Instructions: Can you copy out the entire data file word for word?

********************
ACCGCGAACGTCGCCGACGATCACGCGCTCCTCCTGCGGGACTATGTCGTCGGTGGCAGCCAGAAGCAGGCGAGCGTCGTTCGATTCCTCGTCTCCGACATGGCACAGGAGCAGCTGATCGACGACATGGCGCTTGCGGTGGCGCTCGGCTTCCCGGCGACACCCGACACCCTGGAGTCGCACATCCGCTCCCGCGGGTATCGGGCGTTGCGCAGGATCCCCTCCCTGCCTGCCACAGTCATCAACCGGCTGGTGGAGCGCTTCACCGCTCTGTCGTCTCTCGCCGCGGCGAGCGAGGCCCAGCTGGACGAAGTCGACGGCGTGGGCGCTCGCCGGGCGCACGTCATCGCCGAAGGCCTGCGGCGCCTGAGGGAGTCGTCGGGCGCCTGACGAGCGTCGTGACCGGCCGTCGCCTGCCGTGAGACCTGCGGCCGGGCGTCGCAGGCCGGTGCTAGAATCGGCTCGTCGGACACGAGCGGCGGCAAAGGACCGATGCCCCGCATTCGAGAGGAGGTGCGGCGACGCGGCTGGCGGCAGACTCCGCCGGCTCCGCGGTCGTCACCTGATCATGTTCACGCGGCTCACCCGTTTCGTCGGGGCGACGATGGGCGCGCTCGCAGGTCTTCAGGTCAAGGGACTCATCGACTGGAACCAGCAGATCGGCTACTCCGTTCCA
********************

ACCGCGAACGTCGCCGACGATCACGCGCTCCTCCTGCGGGACTATGTCGTCGGTGGCAGCCAGAAGCAGGCGAGCGTCGTTCGATTCCTCGTCTCCGACATGGCACAGGAGCAGCTGATCGACGACATGGCGCTTGCGGTGGCGCTCGGCTTCCCGGCGACACCCGACACCCTGGAGTCGCACATCCGCTCCCGCGGGTATCGGGCGTTGCGCAGGATCCCCTCCCTGCCTGCCACAGTCATCAACCGGCTGGTGGAGCGCTTCACCGCTCTGTCGTCTCTCGCCGCGGCGAGCGAGGCCCAGCTGGACGAAGTCGACGGCGTGGGCGCTCGCCGGGCGCACGTCATCGCCGAAGGCCTGCGGCGCCTGAGGGAGTCGTCGGGCGCCTGACGAGCGTCGTGACCGGCCGTCGCCTGCCGTGAGACCTGCGGCCGGGCGTCGCAGGCCGGTGCTAGAATCGGCTCGTCGGACACGAGCGGCGGCAAAGGACCGATGCCCCGCATTCGAGAGGAGGTGCGGCGACGCGGCTGGCGGCAGACTCCGCCGGCTCCGCGGTCGTCACCTGATCATGTTCACGCGGCTCACCCGTTTCGTCGGGGCGACGATGGGCGCGCTCGCAGGTCTTCAGGTCAAGGGACTCATCGACTGGAACCAGCAGATCGGCTACTCCGTTCCA